Can I transfer tax liability to partner for property I own?

Can I transfer tax liability to partner for property I own?

9:01 AM, 2nd January 2019, About 4 years ago 2

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My partner and I have renovated a cottage and let it out to a tenant. Even though it was a joint project we bought the property solely in my name, as we thought we might mortgage it in the future for another project. I am the main earner and put in the majority of the cash. My partner is self-employed and did the renovation work.

He currently works part time and looks after our child care commitments. A mortgage adviser told me that it would be better for any future project if only my salary was considered, hence the property being in my name only. We do not have a mortgage on this property and it is worth about £110k.

We have ended up in a situation where the rental income is coming to me, then I am giving half to my partner. I believe I am responsible for the full tax liability and the perceived income is moving me close to a higher tax bracket.

My questions are:
Have I understood the situation correctly as far as the tax liability is concerned?
Could I use a ‘Declaration of Trust’ or some other means to put the property into joint names and if I did this would it result in a capital gains tax bill for my partner?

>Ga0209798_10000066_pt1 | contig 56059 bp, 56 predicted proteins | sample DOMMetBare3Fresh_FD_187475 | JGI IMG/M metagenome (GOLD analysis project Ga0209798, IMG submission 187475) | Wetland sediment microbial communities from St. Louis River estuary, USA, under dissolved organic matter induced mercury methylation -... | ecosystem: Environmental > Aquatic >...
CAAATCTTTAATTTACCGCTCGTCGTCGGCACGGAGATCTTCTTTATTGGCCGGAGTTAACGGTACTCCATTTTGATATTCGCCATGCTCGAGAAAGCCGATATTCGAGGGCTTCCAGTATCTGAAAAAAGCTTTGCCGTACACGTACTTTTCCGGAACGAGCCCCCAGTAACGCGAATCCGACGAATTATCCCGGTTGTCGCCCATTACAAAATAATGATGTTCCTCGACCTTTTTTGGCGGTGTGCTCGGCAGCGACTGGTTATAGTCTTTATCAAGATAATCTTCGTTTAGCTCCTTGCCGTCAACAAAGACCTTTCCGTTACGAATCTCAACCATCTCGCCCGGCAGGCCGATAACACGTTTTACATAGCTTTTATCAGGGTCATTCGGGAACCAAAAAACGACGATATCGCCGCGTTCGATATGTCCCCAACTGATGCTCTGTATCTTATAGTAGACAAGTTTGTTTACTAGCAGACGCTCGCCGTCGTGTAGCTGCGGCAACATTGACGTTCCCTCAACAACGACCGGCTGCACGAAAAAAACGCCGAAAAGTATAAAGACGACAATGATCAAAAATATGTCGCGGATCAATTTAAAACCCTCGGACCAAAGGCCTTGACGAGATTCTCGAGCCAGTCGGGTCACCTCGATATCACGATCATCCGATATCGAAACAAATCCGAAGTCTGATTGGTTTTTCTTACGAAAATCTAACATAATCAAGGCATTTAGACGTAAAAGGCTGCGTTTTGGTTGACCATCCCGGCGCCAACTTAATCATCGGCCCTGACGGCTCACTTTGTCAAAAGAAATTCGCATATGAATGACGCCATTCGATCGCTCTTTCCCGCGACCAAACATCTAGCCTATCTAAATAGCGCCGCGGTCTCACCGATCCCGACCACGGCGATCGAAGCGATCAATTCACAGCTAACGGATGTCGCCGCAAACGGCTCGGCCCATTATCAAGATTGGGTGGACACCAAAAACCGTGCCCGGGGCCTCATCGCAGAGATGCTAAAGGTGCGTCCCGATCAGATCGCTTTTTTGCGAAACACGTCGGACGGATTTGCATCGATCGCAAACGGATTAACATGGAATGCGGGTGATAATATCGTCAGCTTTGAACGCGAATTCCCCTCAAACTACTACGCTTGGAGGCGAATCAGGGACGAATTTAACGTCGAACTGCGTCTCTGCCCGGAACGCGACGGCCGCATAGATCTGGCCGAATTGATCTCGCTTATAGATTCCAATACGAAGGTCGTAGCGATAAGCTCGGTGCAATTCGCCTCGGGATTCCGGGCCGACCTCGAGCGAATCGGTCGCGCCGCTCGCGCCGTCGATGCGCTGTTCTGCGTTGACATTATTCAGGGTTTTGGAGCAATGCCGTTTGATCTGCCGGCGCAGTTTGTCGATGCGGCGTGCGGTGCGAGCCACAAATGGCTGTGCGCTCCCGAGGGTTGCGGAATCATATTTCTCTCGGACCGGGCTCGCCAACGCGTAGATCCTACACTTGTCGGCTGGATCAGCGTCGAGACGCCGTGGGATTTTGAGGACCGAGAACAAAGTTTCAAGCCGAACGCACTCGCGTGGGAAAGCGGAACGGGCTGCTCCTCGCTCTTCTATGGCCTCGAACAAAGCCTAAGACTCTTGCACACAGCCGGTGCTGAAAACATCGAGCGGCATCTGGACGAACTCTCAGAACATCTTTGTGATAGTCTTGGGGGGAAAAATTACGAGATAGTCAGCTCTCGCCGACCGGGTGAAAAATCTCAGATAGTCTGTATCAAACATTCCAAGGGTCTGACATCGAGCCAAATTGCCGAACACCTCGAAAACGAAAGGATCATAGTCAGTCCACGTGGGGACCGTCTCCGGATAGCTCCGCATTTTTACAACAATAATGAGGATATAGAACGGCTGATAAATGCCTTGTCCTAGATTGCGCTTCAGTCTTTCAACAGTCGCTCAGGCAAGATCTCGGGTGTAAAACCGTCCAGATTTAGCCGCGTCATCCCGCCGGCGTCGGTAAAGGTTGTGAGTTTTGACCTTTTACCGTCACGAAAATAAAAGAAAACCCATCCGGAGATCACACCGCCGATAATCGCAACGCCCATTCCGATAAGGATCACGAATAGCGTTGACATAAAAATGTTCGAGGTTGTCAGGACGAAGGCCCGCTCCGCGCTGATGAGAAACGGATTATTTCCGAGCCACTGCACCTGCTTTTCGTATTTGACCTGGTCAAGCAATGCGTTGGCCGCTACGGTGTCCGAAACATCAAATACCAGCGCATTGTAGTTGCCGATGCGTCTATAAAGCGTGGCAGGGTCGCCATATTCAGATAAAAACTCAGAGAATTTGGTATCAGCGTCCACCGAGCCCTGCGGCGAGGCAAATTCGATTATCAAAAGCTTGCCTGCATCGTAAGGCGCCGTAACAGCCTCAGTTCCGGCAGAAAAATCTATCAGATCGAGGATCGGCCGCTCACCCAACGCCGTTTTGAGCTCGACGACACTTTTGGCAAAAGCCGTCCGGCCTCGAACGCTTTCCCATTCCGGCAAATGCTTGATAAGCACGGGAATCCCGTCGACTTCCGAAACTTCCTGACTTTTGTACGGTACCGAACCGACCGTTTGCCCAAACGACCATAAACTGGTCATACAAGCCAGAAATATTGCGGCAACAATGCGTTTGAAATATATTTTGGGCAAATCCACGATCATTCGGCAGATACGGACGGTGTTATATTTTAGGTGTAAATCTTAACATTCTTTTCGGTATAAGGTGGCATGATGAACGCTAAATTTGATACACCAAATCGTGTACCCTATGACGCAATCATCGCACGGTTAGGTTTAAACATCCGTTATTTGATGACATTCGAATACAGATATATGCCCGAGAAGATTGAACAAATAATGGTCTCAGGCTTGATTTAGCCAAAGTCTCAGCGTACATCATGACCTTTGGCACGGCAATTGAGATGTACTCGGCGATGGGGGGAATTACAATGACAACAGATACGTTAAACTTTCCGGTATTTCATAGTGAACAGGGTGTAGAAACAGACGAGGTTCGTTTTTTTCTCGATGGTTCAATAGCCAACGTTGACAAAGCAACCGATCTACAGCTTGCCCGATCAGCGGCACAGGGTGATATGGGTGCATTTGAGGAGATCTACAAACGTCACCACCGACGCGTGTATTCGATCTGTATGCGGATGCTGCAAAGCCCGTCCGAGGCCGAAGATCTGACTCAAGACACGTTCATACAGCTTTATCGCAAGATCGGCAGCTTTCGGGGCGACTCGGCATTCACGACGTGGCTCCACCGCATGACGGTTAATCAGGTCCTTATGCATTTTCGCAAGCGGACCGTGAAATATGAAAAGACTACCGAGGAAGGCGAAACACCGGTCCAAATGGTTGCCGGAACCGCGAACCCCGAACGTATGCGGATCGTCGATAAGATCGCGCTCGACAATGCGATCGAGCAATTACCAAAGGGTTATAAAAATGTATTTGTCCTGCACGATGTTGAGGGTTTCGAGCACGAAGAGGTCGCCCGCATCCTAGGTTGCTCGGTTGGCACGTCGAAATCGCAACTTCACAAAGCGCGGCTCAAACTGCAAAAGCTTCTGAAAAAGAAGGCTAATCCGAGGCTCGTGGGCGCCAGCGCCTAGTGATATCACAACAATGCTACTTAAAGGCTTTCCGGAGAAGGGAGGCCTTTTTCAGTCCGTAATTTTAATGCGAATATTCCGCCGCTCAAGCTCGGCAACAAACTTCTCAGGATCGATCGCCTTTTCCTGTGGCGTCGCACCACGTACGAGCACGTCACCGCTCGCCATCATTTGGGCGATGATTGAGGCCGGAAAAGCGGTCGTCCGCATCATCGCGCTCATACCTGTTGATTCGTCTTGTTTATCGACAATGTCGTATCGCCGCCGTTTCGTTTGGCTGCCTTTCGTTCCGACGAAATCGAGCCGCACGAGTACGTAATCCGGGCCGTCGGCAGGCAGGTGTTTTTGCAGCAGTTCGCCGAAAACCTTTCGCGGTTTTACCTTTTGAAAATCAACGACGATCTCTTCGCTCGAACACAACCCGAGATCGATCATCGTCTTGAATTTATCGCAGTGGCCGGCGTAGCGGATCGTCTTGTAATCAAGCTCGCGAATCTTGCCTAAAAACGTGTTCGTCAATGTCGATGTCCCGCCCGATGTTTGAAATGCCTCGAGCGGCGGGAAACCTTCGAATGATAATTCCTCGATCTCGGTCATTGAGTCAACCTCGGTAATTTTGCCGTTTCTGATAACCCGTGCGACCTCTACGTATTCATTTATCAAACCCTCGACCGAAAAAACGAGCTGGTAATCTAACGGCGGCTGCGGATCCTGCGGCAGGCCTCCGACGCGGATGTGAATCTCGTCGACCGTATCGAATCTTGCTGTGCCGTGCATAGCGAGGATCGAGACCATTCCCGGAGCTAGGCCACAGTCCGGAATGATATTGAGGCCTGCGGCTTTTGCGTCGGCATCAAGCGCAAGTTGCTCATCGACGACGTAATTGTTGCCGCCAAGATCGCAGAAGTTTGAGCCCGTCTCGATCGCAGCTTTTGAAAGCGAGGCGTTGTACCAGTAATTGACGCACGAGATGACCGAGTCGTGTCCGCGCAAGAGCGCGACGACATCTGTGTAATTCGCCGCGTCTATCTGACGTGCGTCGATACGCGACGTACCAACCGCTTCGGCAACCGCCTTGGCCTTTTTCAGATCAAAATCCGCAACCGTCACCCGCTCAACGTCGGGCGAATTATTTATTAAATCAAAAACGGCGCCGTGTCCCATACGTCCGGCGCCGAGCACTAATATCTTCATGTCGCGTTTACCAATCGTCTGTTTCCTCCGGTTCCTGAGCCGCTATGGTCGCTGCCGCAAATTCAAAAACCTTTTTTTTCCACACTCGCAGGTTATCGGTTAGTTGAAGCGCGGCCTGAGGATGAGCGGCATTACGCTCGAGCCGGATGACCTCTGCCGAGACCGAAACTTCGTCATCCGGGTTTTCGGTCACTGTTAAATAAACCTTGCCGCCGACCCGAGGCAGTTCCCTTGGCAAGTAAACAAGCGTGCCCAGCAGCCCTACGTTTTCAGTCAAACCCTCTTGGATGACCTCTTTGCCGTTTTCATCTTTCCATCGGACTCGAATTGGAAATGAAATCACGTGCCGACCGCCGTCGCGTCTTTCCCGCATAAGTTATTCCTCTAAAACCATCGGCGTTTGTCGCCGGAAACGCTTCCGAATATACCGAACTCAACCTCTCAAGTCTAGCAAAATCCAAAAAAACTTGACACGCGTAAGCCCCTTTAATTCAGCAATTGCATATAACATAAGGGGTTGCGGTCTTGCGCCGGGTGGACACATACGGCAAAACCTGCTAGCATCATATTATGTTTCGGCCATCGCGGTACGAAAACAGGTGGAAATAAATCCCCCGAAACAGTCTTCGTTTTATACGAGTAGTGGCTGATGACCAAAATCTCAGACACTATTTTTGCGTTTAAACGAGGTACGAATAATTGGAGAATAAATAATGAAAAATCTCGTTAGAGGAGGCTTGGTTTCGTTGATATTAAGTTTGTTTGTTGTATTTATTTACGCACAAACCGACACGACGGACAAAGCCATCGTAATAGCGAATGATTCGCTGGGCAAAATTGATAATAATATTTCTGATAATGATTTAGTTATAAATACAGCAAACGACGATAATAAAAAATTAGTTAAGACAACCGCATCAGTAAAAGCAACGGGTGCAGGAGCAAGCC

Any advice gratefully received.



Neil Patterson View Profile

9:11 AM, 2nd January 2019, About 4 years ago

Hi Shelx,

Sorry to complicate matters but there is never an easy answer in isolation of all the facts, such as:
the whole portfolio details
both parties income and tax positions
mortgage amounts and the potential stamp duty liabilites as a percentage of the amount of beneficial interest transfered
future planning such as IHT etc etc etc.

Please see our tax planning page >>

It could be as simple as a Declaration of Trust and you may want to consider Mark Smith (Barrister-At-Law) advising you on this. If you email she can help organise this for you.

Alternatively if there are other properties in you portfolio you may need to consider a full tax consultation so all factors can be taken into account.


12:15 PM, 2nd January 2019, About 4 years ago

My understanding is, to use DoT and form 17, the property has to be owned by both parties in the first place.

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